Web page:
In the climbing world there are a few people who uniquely stand out:Messner, Viesturs, Moro, House, and many more - you know the names. Andthen there are those climbers who have forgotten more climbs than mostpeople have attempted. They may not have been the most difficult orgarnered the fame but they were climbs nonetheless. Gerry Roach ofColorado has a lock on this category.
If you live (or climb) in Colorado you know him from his famous guide book simply called Colorado's Fourteeners: from hikes to climbs.It is the premier guide book for all things 14ers describing 250 routesin sufficient detail for most people to make the summit. In total, hehas authored 15 books.
But who is this guy and what is he up to these days? First a bit of background.
Gerry's early years were flavored with international experiencesstarting with a year in France at age 7 with his family. Soon theymoved to Boulder, Colorado - a rock climbing mecca even in the 1950's.He started climbing rocks and mountains and flew a plane before hedrove a car. His love affair with the international life continuedafter graduating from the University of Washington in 1964 with adegree in math when Gerry served as a teacher in the Peace Corps inBhubaneshwar, India not long after the Peace Corps was formed.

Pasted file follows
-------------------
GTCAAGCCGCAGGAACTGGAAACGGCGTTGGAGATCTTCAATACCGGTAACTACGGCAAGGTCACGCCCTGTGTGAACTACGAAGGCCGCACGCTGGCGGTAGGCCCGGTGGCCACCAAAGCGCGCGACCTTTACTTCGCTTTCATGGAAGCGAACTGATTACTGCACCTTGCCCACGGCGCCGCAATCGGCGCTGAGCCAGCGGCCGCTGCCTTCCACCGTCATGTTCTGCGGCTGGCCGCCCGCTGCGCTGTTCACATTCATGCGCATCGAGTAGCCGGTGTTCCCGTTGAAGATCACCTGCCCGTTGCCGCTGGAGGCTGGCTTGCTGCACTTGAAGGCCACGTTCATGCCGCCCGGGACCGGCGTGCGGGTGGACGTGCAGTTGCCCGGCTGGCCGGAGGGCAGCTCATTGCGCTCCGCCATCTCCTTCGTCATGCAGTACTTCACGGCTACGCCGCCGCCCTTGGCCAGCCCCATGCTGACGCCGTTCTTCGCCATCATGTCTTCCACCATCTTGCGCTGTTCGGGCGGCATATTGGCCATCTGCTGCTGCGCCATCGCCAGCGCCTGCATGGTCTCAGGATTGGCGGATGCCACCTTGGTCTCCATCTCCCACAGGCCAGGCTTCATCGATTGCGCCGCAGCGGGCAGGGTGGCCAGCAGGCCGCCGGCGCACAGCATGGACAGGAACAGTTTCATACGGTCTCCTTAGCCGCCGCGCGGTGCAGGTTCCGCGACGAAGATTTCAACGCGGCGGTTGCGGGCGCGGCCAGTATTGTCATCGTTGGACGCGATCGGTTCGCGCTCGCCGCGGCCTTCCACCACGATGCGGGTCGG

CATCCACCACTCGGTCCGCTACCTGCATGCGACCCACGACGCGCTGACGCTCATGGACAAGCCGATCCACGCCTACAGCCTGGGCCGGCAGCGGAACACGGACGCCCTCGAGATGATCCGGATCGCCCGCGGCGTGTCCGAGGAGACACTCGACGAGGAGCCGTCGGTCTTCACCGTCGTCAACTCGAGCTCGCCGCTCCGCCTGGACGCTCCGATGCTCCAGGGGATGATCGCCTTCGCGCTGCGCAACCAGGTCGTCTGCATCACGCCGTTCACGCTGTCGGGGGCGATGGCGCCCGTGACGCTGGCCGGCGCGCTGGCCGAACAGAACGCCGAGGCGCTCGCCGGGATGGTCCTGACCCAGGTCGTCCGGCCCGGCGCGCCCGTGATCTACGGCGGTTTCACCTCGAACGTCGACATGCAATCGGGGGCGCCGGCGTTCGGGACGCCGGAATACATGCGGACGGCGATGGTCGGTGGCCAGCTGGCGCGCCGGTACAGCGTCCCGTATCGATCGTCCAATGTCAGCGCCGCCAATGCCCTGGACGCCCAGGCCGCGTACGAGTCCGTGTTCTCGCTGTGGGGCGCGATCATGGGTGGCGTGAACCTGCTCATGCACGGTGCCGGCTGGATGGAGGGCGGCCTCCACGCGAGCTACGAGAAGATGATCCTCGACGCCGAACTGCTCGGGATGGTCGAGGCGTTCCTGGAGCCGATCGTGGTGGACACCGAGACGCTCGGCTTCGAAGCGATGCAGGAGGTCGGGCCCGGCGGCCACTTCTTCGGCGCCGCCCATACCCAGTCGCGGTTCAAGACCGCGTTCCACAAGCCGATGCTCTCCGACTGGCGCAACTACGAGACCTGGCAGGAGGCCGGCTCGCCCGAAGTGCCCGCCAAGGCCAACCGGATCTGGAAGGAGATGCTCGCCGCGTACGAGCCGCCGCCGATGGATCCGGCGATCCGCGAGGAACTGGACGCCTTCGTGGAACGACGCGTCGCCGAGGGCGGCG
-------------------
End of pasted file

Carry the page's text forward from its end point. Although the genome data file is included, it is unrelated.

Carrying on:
Today, more than 60 years of travel and mountaineering, Gerry hasexplored and lived in dozens of countries and been on more than 30major expeditions. In addition to pursuing a career as a computerscientist, he found time to run a university outdoor program and teachOutward Bound in Colorado and Alaska.
After climbing Mount Everest in 1983, Gerry went on to become thesecond person to climb the highest peak on each of the 7 continents in1985. In 2003, Gerry became the first person to climb every major peakover 16,000 feet in North America. Gerry received the Sierra Club’scoveted Farquhar lifetime achievement award for mountaineering in 2005and the Colorado Mountain Club’s rare Ellingwood Golden Ice Ax Award in2006.